Devastated Lands Displaced Peoples: Agrofuel Costs in Indonesia, Malaysia, Papua New Guinea

Article excerpt

Rapidly increasing demand for palm oil for biodiesel production is causing massive deforestation and displacing millions of indigenous peoples in the South-East Asian region, including Indonesia, Malaysia, Papua New Guinea, India. Destruction of the region's extraordinarily rich biological diversity in exchange for palm oil to fuel automobiles is criminal.

Horrific impacts from the agrofuels push are nowhere more evident than in Southeast Asia's palm oil sector, where deforestation and peatland degradation are so severe they make a mockery of the whole concept of growing plant biomass to mitigate climate change. Indonesia and Malaysia are the world's largest palm oil producers, supplying about 85% of the world market. Historically, palm oil has been used for food and other consumer products and is now the world's leading vegetable oil, surpassing soy oil. It's also now considered to be an efficient biodiesel feedstock, increasingly in demand for heat and energy production, especially in Germany and the Netherlands. Much of Southeast Asia's palm oil is exported to Europe and China.

With rapidly increasing demand for palm oil for biodiesel production, demand is currently outstripping supply, so governments and industry are planning huge expansions throughout Indonesia and Malaysia. By 2006, Malaysia, the world's largest palm oil exporter, responsible for about 45% of global production, had established over 4 million hectares of palm plantation, and is expanding rapidly into Sabah and Sarawak (the Malaysian part of the island of Borneo). Indonesia, in 2004 had about 6.5 million hectares of oil palm plantations in Sumatra and Kalimantan, with potential for significant growth. (1) The country plans a staggering 43-fold expansion in the area dedicated to oil palm, an additional 20 million hectares of plantations, which would bring the country's total to 26 million hectares by 2025. (2)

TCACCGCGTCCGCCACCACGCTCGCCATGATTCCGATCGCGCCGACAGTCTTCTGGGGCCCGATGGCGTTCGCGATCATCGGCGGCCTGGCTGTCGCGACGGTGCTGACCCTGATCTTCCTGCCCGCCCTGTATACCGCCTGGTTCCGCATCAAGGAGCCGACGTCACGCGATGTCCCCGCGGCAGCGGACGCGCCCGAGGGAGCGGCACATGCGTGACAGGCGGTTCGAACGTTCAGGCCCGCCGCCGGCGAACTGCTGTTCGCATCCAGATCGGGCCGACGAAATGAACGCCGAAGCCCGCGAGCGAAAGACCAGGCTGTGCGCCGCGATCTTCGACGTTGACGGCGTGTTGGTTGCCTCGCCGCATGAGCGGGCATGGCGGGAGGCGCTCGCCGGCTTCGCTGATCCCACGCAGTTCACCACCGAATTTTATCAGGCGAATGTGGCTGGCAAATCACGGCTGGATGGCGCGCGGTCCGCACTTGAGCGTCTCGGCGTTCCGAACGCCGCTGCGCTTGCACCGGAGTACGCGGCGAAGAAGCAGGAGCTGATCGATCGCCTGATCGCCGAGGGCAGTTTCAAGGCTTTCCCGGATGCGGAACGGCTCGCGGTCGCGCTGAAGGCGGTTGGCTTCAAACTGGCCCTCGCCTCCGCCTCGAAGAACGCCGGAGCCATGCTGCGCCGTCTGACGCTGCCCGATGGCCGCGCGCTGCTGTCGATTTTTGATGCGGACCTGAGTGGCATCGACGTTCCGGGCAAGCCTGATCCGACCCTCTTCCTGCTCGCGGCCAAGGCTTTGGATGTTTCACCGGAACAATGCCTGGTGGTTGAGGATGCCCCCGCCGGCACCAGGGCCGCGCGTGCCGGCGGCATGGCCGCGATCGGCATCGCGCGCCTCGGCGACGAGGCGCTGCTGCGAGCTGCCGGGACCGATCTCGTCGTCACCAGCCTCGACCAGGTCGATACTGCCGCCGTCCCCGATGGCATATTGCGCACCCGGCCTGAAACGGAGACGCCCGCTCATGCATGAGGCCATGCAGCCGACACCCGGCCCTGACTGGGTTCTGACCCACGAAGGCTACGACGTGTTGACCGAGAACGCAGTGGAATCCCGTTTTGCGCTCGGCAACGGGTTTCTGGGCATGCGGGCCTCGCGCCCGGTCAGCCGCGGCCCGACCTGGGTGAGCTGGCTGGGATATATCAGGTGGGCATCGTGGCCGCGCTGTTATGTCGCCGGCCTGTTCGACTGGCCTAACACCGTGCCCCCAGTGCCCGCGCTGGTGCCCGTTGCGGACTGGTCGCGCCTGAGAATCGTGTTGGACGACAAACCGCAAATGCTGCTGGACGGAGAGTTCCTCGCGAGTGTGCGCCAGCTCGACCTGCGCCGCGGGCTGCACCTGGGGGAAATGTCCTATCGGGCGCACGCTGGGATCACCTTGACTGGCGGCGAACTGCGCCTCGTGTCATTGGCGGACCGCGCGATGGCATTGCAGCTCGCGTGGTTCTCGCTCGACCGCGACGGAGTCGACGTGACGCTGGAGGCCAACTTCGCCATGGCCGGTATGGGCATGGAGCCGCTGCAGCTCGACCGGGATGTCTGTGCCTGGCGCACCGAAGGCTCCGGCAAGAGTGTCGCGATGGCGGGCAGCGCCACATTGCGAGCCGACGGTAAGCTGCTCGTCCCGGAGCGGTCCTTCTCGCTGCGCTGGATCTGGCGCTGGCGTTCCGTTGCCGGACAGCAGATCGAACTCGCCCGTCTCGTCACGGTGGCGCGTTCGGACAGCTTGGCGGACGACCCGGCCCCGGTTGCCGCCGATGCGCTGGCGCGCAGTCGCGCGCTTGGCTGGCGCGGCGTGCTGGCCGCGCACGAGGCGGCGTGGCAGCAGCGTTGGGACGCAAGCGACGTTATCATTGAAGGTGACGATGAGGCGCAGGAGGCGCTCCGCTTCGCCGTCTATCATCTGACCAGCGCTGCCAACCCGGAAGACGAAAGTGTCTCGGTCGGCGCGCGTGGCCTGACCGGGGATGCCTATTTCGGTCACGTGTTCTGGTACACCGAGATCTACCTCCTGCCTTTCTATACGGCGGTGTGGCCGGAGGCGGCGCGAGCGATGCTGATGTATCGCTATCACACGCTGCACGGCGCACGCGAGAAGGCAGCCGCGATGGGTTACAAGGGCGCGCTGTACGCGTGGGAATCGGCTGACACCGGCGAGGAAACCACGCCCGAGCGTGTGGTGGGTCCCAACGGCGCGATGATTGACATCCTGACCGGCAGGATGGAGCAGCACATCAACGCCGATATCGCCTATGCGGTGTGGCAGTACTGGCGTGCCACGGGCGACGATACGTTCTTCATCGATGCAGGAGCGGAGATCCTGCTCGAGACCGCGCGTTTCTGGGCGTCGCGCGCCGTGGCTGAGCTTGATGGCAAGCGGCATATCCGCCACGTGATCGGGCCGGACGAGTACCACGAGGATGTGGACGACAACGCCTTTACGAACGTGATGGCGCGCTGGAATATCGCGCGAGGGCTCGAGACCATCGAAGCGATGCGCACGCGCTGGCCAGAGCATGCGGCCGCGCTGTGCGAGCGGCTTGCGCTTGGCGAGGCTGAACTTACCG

Plans to develop the Kalimantan Border Oil Palm Mega-Project, for example, would convert an additional 3 million hectares to oil palm in Borneo. In the process, this will "trash the primary forest in three National Parks, cut through rugged slopes and mountains utterly unsuitable for oil palm cultivation and annihilate the customary land rights of the indigenous Dayak communities in the border area." (3)

Palm oil expansion is bolstered by tax breaks, subsidies, domestic targets and massive investments, including the US$5.5 billion deal between Sinar Mas Group (PT Smart) and China National Offshore Oil Corporation (4) and a US$4 billion dollar investment in a refinery and plantations in Sumatra by Raja Garuda Mas. PT Wilmar Bioenergy is developing 150,000 ha of plantations in Riau and East Kalimantan. Many new refineries are under construction and international investment is flowing in from China, Japan, India, Brazil and South Korea. (5) Oil and agribusiness companies are also investing in palm oil, including Shell, Neste Oil, Greenergy International, BioX, Cargill and Archer Daniels Midland. Impacts on people and the environment in Asia's tropical forests are mostly found in Malaysia, Indonesia and Papua New Guinea, covering an area of about 136 million ha, a large proportion of which has already been or is currently being cut. A recent UN report predicted that at current rates, 98% of the forest cover of Borneo and Sumatra will be severely degraded by 2012, and completely gone by 2022. (6)


Illegal logging in Indonesia is out of control with 73-88% of logged timber extracted illegally and government's capacity to control it minimal. Even milling capacity in the country exceeds legal limits by 2 to 5 times and illegal logging has been uncovered in 37 out of 41 of Indonesias national parks (7). Logging is often carried out as a precursor to establishing oil palm plantations. Indonesia had about 6.5 million ha of oil palm plantations by 2006, yet almost three times that area, nearly 18 million acres of rainforest, was destroyed by plantation owners, mainly for access to timber, even where palms were never planted. …